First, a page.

Key fact: Was the first member of the Reds to have his number (No. 1) retired

Hutchinson took the Reds from 67 wins in 1960 to 93 wins and the NL pennant in ’61 before his team lost to the Yankees in five games during the World Series. Cincinnati won 90 or more games in three of his six seasons, including 98 victories in ’62. The team dipped to third place, however, in MLB’s newly formed 162-game format. Following the ’63 season, Hutchinson was diagnosed with lung cancer, but he stayed on the job.

The Reds had a winning record late into 1964 as Hutchinson underwent treatments that left him visibly weakened. He stepped down on Aug. 13, the day after his 45th birthday. Throughout his ordeal, he showed bravery, humility and grace while being open about his experience. He died on Nov. 12 of that year. Hutchinson’s legacy endures via a Seattle cancer research center named in his honor and in The Hutch Award, given annually to a Major League player who overcomes adversity while exemplifying “the character and fighting spirit of Fred Hutchinson.”

4) Lou Piniella, 1990-92
Key fact: Was 255-231 (.525) over three seasons as Reds manager

Piniella took over a Reds club still reeling from former manager Pete Rose’s gambling scandal and an 87-loss season in 1989. Few predicted greatness in ’90, but the fiery Piniella led the team to MLB’s first-ever “wire-to-wire” division title since the Divisional Era began in 1969. Cincinnati went on to win the NL pennant in five games over the Pirates and shocked everybody by sweeping the heavily-favored A’s in four games during the World Series.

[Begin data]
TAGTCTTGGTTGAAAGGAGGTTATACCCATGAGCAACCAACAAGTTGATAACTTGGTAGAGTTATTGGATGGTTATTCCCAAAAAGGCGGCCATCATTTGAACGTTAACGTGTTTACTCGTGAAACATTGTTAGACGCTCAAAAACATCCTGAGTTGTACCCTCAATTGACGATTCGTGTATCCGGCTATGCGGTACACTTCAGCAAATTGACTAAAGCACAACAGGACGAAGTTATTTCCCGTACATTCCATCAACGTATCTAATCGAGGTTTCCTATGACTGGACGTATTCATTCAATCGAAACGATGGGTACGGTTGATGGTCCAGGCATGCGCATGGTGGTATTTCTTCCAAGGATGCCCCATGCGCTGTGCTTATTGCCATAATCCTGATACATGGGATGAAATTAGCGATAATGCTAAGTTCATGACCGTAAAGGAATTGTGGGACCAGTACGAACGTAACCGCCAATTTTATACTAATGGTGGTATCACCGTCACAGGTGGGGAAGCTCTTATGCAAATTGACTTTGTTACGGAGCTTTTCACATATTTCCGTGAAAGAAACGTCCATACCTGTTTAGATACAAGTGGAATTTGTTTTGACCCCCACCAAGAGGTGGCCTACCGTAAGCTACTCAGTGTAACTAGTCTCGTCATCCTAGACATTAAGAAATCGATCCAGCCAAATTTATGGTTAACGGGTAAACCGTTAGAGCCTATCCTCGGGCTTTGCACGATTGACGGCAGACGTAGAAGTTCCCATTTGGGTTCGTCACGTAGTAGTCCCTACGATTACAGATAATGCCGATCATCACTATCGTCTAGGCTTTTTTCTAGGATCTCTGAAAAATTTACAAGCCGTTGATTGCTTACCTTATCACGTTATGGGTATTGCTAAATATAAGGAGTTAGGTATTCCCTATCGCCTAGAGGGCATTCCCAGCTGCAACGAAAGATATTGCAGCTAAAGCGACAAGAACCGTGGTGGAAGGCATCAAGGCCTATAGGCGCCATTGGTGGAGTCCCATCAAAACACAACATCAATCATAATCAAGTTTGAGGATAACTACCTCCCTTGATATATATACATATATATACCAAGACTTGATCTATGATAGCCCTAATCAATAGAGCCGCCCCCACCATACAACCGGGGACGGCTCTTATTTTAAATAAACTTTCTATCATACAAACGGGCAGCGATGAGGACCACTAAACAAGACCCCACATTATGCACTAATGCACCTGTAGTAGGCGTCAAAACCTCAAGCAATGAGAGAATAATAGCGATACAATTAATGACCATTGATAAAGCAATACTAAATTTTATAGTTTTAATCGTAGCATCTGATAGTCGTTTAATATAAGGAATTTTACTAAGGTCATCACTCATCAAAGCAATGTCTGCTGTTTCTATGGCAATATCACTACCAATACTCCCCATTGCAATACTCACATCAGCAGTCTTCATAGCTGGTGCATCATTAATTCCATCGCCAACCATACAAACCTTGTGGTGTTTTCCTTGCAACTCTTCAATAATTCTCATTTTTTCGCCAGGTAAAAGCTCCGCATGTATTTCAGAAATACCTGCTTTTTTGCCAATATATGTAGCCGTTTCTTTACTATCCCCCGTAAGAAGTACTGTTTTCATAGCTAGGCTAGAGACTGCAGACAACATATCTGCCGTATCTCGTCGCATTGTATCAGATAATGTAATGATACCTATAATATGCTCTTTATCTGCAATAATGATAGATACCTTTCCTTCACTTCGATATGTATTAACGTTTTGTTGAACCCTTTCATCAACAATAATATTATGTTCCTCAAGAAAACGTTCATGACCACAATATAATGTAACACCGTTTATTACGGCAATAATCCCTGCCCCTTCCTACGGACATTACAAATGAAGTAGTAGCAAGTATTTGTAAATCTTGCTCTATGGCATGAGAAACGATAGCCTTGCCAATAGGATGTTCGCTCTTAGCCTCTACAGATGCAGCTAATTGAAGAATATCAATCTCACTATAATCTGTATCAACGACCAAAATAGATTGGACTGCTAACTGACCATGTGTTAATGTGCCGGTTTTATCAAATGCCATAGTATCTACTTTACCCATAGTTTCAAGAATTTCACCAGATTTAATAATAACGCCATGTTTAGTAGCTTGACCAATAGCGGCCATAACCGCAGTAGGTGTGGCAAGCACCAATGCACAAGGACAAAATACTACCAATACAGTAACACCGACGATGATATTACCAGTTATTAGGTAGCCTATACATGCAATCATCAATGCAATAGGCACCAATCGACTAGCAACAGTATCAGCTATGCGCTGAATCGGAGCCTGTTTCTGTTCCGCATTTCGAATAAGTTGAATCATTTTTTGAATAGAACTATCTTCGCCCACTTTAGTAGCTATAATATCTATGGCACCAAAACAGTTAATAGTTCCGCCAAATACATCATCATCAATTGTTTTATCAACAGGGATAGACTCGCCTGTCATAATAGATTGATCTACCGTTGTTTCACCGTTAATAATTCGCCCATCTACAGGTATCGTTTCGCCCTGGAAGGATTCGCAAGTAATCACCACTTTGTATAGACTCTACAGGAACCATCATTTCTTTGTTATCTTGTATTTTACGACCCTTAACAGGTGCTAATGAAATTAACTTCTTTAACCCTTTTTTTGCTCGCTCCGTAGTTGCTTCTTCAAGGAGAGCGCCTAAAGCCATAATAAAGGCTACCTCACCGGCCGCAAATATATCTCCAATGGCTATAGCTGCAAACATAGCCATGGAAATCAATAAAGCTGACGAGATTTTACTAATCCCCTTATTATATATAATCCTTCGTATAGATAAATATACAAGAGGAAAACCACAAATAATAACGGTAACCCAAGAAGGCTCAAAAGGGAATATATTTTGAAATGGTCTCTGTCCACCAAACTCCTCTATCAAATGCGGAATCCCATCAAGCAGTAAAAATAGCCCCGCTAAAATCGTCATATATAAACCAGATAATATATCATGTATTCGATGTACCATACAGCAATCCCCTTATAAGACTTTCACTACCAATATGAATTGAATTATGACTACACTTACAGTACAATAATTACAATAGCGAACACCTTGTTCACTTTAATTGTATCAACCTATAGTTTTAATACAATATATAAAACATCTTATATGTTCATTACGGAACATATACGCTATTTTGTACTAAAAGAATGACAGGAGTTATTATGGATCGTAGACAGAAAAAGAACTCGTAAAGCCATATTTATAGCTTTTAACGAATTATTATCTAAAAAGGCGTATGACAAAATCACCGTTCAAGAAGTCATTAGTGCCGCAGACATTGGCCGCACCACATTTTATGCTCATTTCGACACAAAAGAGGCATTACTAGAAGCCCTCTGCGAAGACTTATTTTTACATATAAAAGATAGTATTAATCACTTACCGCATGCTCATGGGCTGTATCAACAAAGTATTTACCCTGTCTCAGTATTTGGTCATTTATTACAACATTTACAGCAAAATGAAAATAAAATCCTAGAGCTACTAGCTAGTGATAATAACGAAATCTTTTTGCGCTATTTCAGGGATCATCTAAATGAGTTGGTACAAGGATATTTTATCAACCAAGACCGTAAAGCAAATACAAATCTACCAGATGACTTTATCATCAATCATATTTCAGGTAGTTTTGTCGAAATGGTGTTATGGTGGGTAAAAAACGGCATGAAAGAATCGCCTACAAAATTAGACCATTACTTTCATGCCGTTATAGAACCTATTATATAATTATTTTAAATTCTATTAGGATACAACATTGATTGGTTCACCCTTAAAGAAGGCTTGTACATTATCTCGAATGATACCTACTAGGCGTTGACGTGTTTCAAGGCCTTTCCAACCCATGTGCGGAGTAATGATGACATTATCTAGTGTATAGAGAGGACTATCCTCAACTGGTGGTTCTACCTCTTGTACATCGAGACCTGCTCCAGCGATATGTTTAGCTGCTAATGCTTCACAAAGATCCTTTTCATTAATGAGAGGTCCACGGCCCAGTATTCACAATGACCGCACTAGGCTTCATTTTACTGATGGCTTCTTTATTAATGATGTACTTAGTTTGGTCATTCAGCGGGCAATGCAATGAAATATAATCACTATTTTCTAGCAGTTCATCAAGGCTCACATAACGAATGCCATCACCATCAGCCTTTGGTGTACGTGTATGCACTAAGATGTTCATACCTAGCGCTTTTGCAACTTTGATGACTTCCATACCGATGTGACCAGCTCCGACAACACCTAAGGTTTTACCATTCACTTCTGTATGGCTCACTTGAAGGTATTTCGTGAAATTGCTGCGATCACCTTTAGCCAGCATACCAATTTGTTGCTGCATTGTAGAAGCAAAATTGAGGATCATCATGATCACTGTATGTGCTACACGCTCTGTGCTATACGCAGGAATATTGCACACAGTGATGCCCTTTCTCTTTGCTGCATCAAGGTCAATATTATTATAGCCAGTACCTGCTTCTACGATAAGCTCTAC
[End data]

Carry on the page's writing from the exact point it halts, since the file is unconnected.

“He managed to a large degree by intimidation,” former Reds broadcaster Marty Brennaman told in April. “I think the players were scared to death of Lou. I’ll never forget the first time he ever met them as a team. It was the first day of Spring Training in Plant City, Fla. He told that team in no uncertain terms that he thought it had the talent to go a long way and anything short of their best he would not tolerate. He said it in such a forceful manner that the message got through.”

5) Dusty Baker, 2008-13
Key fact: Ranks third in franchise history with 509 wins

Baker took over a rebuilding team with 90 losses after the 2007 season and led it to 91 wins and the NL Central title by '10. In the best stretch for the franchise since Anderson’s tenure, the Reds reached the postseason three times in four seasons -- including a 97-win season and another division title in '12 -- a regular season that ended with Baker recovering from a stroke. His positive personality and knowledge of the game helped make him a players’ manager and get the most from his club

However, three early exits from the postseason, including from the best-of-five 2012 NL Division Series against the Giants after leading, 2-0, frustrated fans and critics alike. The Reds lost their final six regular-season games of ’13 and then the NL Wild Card Game to the Pirates, which led to Baker’s dismissal. Overall, his 1,863 wins since ’93 ranks first among active managers.

Honorable mentions

John McNamara (1979-82) replaced Anderson and was 279-244 (.533) as Reds manager, including the NL West title in ’79 and baseball’s best record -- but no playoffs -- in the controversial strike-altered ’81 season.
Davey Johnson (1993-95) was 204-172 (.543) in three seasons and led Cincinnati to a first-place finish in the strike-shortened ’94 season and to the NL Championship Series in ’95.